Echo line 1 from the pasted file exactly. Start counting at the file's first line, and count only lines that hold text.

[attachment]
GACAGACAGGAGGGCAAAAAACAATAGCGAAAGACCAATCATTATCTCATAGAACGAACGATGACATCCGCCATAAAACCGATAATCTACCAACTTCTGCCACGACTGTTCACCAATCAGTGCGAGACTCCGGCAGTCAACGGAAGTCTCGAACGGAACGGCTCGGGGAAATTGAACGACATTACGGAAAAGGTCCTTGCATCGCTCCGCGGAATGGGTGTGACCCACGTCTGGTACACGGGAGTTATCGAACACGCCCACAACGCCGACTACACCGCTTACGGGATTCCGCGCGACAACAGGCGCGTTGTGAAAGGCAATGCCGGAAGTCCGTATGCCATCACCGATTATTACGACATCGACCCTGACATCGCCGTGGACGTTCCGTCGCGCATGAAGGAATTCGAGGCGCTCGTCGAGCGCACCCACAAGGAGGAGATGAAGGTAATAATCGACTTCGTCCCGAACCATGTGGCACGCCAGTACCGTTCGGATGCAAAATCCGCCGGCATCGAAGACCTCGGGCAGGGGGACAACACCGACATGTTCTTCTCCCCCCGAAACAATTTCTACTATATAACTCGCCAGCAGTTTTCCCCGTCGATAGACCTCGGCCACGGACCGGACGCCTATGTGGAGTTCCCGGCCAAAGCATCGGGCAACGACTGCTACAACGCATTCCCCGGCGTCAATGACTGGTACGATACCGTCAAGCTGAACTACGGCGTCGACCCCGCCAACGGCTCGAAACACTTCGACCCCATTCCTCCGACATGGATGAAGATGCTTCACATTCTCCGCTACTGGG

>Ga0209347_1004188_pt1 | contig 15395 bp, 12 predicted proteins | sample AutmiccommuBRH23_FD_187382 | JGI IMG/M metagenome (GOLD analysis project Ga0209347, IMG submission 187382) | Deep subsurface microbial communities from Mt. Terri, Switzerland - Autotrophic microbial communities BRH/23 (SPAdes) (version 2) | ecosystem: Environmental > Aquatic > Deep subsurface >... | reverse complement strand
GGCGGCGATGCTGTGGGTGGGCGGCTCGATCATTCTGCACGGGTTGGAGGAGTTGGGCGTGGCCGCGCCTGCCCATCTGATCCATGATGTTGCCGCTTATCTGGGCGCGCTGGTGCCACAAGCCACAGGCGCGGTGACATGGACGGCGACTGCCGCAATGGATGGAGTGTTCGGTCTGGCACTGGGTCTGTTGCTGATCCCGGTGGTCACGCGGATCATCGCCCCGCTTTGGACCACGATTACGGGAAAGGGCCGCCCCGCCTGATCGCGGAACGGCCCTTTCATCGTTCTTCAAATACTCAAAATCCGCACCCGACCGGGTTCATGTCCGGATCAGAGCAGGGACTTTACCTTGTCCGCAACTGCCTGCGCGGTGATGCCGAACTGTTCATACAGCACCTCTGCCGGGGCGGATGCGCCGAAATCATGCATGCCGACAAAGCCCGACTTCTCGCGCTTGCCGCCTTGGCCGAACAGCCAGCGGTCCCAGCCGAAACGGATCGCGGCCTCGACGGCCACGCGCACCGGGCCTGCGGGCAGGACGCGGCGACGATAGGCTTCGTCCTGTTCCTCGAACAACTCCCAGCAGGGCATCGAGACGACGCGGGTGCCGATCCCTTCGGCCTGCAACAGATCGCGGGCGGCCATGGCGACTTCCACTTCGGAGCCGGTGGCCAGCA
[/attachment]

GACAGACAGGAGGGCAAAAAACAATAGCGAAAGACCAATCATTATCTCATAGAACGAACGATGACATCCGCCATAAAACCGATAATCTACCAACTTCTGCCACGACTGTTCACCAATCAGTGCGAGACTCCGGCAGTCAACGGAAGTCTCGAACGGAACGGCTCGGGGAAATTGAACGACATTACGGAAAAGGTCCTTGCATCGCTCCGCGGAATGGGTGTGACCCACGTCTGGTACACGGGAGTTATCGAACACGCCCACAACGCCGACTACACCGCTTACGGGATTCCGCGCGACAACAGGCGCGTTGTGAAAGGCAATGCCGGAAGTCCGTATGCCATCACCGATTATTACGACATCGACCCTGACATCGCCGTGGACGTTCCGTCGCGCATGAAGGAATTCGAGGCGCTCGTCGAGCGCACCCACAAGGAGGAGATGAAGGTAATAATCGACTTCGTCCCGAACCATGTGGCACGCCAGTACCGTTCGGATGCAAAATCCGCCGGCATCGAAGACCTCGGGCAGGGGGACAACACCGACATGTTCTTCTCCCCCCGAAACAATTTCTACTATATAACTCGCCAGCAGTTTTCCCCGTCGATAGACCTCGGCCACGGACCGGACGCCTATGTGGAGTTCCCGGCCAAAGCATCGGGCAACGACTGCTACAACGCATTCCCCGGCGTCAATGACTGGTACGATACCGTCAAGCTGAACTACGGCGTCGACCCCGCCAACGGCTCGAAACACTTCGACCCCATTCCTCCGACATGGATGAAGATGCTTCACATTCTCCGCTACTGGG